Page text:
Global factory activity lost momentum in August, just one day after GDP data showed robust manufacturing growth in the first quarter of the current financial year, according to the latest survey of purchasing managers by data firm IHS Markit.
Many firms reported logistical troubles, product shortages, and a labor crunch that have made it a sellers’ market of the goods factories need, driving up prices.
While factory activity remained strong in the euro zone, IHS Markit’s final manufacturing Purchasing Managers’ Index (PMI) fell to 61.4 in August, a fraction below the earlier “flash” estimate of 61.5, and down from 62.8 in July.
“Despite the strong PMI figures, we think that lingering supply-side issues and related producer price pressures might take longer to resolve than previously expected, increasing the downside risk to our forecast,” Mateusz Urban at Oxford Economics told Reuters.
In Europe, the Netherlands once again saw the strongest improvement in manufacturing business conditions, despite growth slowing to a five-month low. Softer expansions were also recorded in Germany, Ireland, Austria, and France.
Greece registered the highest reading in its Manufacturing PMI since April 2000, while Italy and Spain also observed accelerated expansions.
Meanwhile in Britain, where factories also faced disruptions, manufacturing output grew in August at the weakest rate for six months.
Data to be released later on Wednesday is expected to show a similar slowdown in the United States.
China’s factory activity slipped into contraction in August for the first time in over a year, as COVID-19 containment measures, supply bottlenecks, and high raw material prices weighed on output in a blow to the economy.
The country’s Caixin/Markit Manufacturing PMI fell to 49.2 in August, from 50.3 in July, breaching the 50-mark separating growth from contraction, and well below market expectations.
Export power-houses Japan, South Korea, and Taiwan also saw manufacturing activity expand at a slower pace in August, a sign chip shortages and factory shutdowns in the region could delay a sustained recovery from the pandemic-induced slump.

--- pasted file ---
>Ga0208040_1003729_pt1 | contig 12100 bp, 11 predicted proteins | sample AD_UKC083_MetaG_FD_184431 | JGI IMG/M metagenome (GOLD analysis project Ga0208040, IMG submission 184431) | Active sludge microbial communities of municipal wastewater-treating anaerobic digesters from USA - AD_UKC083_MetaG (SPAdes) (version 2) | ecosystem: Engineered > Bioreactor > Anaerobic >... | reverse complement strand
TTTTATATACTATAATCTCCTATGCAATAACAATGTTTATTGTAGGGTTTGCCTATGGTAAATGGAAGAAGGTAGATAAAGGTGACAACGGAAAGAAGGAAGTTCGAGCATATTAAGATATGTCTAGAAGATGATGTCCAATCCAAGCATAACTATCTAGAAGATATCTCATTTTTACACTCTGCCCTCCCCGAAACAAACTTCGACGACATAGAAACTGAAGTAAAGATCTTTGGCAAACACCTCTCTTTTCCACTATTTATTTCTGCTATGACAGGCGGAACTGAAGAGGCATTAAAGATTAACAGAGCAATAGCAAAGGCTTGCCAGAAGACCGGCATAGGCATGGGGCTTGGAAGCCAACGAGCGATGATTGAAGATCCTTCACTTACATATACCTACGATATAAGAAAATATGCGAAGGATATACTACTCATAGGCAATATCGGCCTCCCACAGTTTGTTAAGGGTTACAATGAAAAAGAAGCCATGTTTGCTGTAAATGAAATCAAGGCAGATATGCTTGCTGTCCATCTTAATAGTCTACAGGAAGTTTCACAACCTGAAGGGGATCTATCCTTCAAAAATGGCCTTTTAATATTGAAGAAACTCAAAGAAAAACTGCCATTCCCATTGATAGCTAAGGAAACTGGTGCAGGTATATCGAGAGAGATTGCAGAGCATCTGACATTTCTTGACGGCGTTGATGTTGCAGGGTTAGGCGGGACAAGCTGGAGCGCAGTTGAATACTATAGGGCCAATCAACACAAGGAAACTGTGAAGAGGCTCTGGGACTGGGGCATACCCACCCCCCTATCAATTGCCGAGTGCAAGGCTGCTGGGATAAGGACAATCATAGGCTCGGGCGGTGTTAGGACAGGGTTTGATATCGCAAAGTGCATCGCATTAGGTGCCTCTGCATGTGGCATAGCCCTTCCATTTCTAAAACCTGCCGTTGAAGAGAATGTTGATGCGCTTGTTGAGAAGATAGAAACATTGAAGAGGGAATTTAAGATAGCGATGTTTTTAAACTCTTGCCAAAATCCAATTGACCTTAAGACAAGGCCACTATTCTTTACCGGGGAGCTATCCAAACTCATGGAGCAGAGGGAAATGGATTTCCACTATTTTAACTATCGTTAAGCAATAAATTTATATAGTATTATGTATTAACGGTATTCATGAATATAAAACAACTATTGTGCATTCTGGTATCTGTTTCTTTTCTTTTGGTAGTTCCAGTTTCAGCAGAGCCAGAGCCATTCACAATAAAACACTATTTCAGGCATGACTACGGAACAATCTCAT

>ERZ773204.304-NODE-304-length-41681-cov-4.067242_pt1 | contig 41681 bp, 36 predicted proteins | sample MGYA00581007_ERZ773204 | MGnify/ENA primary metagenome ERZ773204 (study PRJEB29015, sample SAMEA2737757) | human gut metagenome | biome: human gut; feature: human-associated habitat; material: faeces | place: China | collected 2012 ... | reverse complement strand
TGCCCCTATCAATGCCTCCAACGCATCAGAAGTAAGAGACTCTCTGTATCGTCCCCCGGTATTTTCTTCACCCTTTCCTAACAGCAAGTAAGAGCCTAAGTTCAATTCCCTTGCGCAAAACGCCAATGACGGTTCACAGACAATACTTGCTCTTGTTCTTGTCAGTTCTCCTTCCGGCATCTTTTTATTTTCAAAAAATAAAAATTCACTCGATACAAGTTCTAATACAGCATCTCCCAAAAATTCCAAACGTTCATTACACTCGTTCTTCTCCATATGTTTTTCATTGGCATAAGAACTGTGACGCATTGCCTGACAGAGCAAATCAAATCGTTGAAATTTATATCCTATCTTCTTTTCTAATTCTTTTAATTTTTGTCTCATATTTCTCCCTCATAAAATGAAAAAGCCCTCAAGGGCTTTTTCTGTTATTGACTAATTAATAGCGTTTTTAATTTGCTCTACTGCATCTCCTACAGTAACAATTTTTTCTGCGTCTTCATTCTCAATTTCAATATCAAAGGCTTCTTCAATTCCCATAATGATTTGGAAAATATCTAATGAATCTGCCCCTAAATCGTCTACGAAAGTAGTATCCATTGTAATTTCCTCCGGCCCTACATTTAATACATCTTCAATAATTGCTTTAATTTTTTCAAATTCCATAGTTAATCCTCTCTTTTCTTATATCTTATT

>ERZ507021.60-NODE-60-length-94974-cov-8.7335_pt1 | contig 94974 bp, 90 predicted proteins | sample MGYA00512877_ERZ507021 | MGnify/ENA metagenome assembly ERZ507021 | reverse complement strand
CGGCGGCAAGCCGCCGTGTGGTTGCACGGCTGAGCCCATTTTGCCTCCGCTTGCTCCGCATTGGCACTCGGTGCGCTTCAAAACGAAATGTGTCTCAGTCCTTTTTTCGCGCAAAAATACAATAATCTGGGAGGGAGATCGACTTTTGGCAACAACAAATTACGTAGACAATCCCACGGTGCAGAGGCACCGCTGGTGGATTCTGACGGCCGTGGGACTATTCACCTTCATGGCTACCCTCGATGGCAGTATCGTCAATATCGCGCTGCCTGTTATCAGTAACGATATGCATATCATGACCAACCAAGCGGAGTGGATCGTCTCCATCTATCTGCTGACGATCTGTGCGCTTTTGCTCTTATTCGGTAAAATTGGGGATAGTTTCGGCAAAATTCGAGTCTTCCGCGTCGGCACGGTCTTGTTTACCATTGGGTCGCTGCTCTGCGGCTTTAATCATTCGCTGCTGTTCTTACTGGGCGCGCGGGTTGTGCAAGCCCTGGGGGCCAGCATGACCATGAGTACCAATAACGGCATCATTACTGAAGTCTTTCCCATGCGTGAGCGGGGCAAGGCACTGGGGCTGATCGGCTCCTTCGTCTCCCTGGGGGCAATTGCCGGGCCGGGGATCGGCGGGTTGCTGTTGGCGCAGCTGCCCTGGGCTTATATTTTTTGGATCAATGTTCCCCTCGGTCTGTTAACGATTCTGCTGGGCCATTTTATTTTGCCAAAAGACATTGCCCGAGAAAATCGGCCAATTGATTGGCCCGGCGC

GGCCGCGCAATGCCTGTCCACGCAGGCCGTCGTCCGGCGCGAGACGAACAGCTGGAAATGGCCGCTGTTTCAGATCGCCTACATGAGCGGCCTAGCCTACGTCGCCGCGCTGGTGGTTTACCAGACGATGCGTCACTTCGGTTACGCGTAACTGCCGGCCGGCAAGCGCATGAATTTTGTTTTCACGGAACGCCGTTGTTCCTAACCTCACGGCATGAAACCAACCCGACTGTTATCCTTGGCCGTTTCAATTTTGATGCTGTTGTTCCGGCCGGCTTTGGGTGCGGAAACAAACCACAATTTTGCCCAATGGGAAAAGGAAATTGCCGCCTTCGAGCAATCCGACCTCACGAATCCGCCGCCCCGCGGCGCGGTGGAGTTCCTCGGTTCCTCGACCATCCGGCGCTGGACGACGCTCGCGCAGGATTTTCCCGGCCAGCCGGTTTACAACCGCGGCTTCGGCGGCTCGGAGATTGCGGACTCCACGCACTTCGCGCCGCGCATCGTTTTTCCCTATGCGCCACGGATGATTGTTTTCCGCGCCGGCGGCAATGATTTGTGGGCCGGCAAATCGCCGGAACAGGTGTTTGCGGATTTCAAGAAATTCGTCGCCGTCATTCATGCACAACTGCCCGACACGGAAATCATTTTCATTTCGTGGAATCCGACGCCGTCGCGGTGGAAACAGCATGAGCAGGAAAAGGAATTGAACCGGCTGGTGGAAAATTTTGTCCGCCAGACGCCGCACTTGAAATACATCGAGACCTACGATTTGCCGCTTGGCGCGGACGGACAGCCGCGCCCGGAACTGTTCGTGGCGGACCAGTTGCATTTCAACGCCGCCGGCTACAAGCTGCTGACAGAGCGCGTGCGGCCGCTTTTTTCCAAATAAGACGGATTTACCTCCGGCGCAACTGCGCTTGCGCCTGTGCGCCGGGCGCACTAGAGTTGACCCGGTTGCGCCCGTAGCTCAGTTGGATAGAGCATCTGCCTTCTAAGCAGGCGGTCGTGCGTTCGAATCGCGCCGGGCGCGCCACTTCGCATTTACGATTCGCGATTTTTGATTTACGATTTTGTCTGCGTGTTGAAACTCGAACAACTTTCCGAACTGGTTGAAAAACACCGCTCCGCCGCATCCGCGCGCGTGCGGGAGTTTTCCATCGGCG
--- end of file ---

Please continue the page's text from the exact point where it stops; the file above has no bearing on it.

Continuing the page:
Canada’s economy unexpectedly shrank last quarter and in July, according to official data on Tuesday—hurt by decreases in manufacturing, construction, and retail trade—and Australia reported slower growth in the second quarter on Wednesday.
Manufacturers were able to pass part of the additional cost burden on to customers by lifting their fees. The rate of inflation quickened to a three-month high, but was below that seen for input costs.
Commenting on the final Manufacturing PMI data, Chris Williamson, chief business economist at IHS Markit said: “Eurozone manufacturers reported another month of buoyant production in August, continuing the growth spurt into its 14th successive month.
“The overriding issue was again a lack of components, however, with suppliers either unable to produce enough parts or are facing a lack of shipping capacity to meet logistics demand.
“These supply issues were the primary cause of a shortfall of manufacturing production relative to orders of a magnitude not previously recorded by the survey, surpassing the 24-year record deficit seen in July.
“Factory selling prices consequently rose steeply once again, albeit with some of the upward pressure alleviated by a slight cooling of input cost inflation, albeit with still-high materials prices adding to manufacturers’ problems.”
To boost output capabilities, manufacturers added to their workforce numbers in August, continuing the employment growth trend that started in February and with the rate of job creation down only modestly from July’s all-time high.
Reuters contributed to this report.